MORRIS: More than 60 million died in WWII. I was a child in the ’40s—the war news was everywhere and discussed in school. Truman drops the two atomic bombs in ’45, claiming these saved American lives that otherwise would have been sacrificed by invading Japan. I told the Navy Department that if Truman was right, then there had to be men in the Bay Pines VA Healthcare System who owed their lives to these devices. My argument fell on deaf ears. In ’47 Truman establishes the Loyalty Oath, the CIA, and the security state. I was in the Korean War in the early ’50s, another illegitimate U.S. intervention. Just before I got to Korea, a childhood buddy, then a Marine, threw himself on a grenade, for which he was posthumously awarded the Medal of Honor. In ’71, I took part in Vietnam antiwar demonstrations and was once arrested with Noam Chomsky for lying down on the Senate floor in Washington, D.C. In the ’80s, Reagan was supporting the killing in Central America. As the century turns, the U.S., now a full-fledged imperialistic, militarized plutocracy with as many as 900 military bases around the world, invades the Middle East, where Bush & Co. extend the murderous foreign policy with little objection from American citizens. These events have been part of my environment and leaked into my art-making in one way or another, beginning with the performance War in 1963. Perhaps my preoccupation with the subject matter of war is exaggerated. Why get so worked up? After all, killing is what our species seems to do best—the environment, animals, whatever. No other species slaughters their own in uncountable numbers. Everybody knows these things. Why get so exercised by war? I have no answer. Of course, a lot of what I’ve made was not preoccupied by this subject matter. Or is it too much of a stretch to attribute the various disparate themes of my work to a single self? Here I side with David Hume, who wrote that when he looked into what he called himself, he found perceptions of love or hatred, heat or cold, but no self apart from perception.
GUYTON: Your work seems relentlessly experimental and nonterritorial. Materials, strategies, and genres that other artists cling to are picked up, put to use, and put back down by you over the years. You acknowledge the absence of “self” in yourself. Is your work also questioning the territoriality that many artists, writers, institutions, and the market all come to expect and demand?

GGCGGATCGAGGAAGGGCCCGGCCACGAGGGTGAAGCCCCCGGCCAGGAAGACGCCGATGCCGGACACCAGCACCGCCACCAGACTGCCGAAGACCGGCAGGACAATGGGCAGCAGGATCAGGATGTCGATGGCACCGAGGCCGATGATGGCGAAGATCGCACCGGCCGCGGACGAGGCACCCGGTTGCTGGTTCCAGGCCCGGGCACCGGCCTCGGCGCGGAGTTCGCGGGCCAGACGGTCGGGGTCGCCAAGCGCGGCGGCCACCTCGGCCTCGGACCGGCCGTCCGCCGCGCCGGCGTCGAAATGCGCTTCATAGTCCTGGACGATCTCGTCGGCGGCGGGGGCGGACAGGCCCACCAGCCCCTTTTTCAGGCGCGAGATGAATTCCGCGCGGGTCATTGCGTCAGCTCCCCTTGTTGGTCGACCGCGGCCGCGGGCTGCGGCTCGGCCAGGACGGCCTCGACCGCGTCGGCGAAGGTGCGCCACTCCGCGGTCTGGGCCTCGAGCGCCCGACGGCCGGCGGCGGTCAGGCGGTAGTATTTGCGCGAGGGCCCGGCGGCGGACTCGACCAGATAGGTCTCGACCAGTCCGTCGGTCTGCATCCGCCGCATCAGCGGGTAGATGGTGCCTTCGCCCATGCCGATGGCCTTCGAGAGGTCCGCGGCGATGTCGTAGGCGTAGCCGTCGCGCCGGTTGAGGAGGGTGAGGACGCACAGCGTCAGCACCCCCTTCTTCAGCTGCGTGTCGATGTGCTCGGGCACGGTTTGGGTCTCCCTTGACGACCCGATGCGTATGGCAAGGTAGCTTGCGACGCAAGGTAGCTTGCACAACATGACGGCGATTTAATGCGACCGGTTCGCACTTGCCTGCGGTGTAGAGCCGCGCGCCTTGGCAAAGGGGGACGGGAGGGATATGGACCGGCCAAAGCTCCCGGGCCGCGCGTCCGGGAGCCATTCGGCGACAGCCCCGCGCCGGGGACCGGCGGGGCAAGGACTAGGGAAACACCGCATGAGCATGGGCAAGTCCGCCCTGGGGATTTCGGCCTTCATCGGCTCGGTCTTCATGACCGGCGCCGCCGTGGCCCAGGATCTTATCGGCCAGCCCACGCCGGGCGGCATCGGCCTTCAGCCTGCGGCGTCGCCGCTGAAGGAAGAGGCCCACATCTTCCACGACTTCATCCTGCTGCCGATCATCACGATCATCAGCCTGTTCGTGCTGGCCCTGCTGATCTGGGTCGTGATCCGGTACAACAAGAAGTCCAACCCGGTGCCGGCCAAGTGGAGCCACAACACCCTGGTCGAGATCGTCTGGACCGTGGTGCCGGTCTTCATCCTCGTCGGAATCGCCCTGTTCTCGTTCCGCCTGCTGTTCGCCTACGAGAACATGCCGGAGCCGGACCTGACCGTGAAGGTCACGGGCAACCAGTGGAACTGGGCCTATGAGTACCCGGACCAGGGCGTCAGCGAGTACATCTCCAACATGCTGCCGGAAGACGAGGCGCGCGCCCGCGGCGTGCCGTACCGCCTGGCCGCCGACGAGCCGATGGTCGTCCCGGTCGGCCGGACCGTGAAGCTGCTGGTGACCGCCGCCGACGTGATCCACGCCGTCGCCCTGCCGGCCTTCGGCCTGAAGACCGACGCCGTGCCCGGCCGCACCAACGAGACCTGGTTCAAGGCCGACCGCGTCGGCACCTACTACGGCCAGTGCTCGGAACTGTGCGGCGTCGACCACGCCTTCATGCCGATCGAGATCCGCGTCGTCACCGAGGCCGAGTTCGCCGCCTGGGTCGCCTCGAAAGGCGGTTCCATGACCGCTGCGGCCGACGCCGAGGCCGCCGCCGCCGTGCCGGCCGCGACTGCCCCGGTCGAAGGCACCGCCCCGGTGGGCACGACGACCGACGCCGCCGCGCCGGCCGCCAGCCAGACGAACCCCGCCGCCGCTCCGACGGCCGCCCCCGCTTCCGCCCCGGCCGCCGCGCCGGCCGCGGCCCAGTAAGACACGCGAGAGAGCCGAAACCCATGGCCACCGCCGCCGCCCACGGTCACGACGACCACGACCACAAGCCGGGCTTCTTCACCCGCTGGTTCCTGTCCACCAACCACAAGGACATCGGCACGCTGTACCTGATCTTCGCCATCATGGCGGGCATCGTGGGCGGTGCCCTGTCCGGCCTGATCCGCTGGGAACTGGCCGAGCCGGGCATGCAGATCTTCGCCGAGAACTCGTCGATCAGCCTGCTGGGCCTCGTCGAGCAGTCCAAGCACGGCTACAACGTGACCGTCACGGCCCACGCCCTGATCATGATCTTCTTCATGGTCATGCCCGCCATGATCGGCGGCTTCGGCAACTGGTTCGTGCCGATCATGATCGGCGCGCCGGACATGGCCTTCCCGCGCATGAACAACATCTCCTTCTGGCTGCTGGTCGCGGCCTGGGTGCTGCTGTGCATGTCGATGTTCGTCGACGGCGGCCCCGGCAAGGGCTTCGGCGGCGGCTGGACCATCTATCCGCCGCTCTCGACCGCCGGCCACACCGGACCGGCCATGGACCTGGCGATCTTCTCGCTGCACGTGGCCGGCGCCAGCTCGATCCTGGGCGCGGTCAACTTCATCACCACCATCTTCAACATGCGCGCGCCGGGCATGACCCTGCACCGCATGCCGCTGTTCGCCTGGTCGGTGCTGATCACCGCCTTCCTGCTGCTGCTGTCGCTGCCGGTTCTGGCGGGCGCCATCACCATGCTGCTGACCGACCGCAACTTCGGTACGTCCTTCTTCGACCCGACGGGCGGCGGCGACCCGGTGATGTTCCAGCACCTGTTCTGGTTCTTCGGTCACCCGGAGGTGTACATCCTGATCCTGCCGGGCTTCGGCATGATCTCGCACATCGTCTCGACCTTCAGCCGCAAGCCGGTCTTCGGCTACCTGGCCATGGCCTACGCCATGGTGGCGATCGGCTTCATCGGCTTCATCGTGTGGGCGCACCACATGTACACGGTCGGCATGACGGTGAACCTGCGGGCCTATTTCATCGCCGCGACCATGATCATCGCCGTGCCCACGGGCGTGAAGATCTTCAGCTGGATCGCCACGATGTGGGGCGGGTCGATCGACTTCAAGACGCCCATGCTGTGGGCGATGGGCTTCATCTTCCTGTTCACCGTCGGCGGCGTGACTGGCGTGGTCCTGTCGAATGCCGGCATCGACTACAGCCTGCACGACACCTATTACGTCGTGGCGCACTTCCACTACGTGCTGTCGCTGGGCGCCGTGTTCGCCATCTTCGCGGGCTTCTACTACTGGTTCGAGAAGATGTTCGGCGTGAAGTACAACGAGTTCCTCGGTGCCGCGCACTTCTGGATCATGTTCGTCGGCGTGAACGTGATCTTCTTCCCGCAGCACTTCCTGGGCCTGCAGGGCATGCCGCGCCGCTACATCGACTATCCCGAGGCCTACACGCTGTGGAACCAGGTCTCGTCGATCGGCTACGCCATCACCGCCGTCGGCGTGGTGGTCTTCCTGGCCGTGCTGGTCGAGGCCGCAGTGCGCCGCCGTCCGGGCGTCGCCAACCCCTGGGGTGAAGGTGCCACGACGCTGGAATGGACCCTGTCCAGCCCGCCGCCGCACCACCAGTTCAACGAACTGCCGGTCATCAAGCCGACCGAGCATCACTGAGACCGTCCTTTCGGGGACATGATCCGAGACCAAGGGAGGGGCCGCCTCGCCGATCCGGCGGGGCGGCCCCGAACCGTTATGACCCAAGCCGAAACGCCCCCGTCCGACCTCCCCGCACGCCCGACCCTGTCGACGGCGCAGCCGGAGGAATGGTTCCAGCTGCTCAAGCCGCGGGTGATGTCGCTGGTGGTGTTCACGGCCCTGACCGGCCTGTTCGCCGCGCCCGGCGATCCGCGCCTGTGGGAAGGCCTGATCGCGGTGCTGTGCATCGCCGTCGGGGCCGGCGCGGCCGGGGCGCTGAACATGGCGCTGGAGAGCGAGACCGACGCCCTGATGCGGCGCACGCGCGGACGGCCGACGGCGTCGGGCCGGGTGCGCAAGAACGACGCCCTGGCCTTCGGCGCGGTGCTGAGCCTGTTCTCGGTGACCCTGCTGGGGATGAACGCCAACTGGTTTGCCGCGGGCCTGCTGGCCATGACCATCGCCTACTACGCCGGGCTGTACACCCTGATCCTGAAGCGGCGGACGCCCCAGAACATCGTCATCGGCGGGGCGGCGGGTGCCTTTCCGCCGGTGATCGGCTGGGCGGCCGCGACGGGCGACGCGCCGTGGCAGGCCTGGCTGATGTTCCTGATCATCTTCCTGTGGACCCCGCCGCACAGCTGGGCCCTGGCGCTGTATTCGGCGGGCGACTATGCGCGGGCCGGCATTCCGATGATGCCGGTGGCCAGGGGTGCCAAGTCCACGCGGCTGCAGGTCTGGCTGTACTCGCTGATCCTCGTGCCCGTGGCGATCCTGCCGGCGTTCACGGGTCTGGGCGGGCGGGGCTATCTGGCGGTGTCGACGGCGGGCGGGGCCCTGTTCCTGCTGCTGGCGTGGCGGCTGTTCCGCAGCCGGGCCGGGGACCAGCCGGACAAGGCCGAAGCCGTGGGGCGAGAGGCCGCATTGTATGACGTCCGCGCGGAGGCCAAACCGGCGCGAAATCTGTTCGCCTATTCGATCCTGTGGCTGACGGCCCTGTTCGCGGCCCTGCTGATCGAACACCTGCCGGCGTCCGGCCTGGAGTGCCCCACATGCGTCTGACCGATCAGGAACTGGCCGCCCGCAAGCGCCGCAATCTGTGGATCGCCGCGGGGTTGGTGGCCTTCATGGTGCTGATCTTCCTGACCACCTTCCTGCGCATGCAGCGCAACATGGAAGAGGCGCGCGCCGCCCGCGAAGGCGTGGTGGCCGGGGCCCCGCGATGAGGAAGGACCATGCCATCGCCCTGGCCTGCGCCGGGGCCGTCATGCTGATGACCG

MORRIS: It strikes me that the idea of an artist and his “territory” is largely a market notion. On the other hand, I would not mind at all if I had a popular “line,” territory, or brand. I just never managed it very well. After all, we live by selling our art to the rich, and they want something that comes with a repeatable narrative, or at least the echoing drone of an encapsulating mantra.
GUYTON: Earlier you mentioned the “negativity” in Warhol’s work. Do you identify negativity in your own work?
MORRIS: Yes, negativity is always hovering. I like W.H. Auden’s quote, “Art is born of humiliation.” And let’s not forget good old hate.
GUYTON: We spoke earlier about the Bond Street studio and its seven-foot ceiling probably having an effect on Column ’61. Your current studio upstate—does it put any pressure on the works you are making now?
MORRIS: I have built two studios. The first is windowless, somewhat dark, grimy, and full of tools, some not touched for decades, abandoned, half formed pieces of corroding metal lean in corners. The largest tool is a massive 1930s Pettingell power hammer bolted to the floor and walls, which is deafening when operating and makes the building shudder. I’ve had it for 30 years and still have not mastered this monster, which is capable of forming such svelte and intricate compound curvatures in metal. Mice live in the building, making nests in any rolls of felt I mistakenly leave in the place. In the summer, when it is hot, blacksnakes that can reach six feet in length lie coiled around the big wooden trusses holding up the roof. The second studio is tall, with two large skylights, much cleaner than the other one. Colonies of bees have lived in the walls for several years. Probably all that honey has an insulating effect. Until this summer, two beautiful copperhead snakes lived in the south wall. These gorgeous creatures would slither out of the wall and sun themselves near the large door on drowsy summer afternoons. In the spring, I often find morel mushrooms at the northeast corner of the building, and in the early fall, the Coprinus, or inky caps, come up on the south side of the building. At first these fungi are virgin white but within a very short time deliquescence transforms them to an inky, slimy black. I am not sure I get the drift of your question about how these studios might put “any pressure on the works” I have recently made.
WADE GUYTON ISA NEWYORK–BASED ARTIST. HE IS REPRESENTED BY PETZEL GALLERY. ALL WORKS © 2013 ROBERT MORRIS/ARTISTS RIGHTS SOCIETY (ARS), NEW YORK.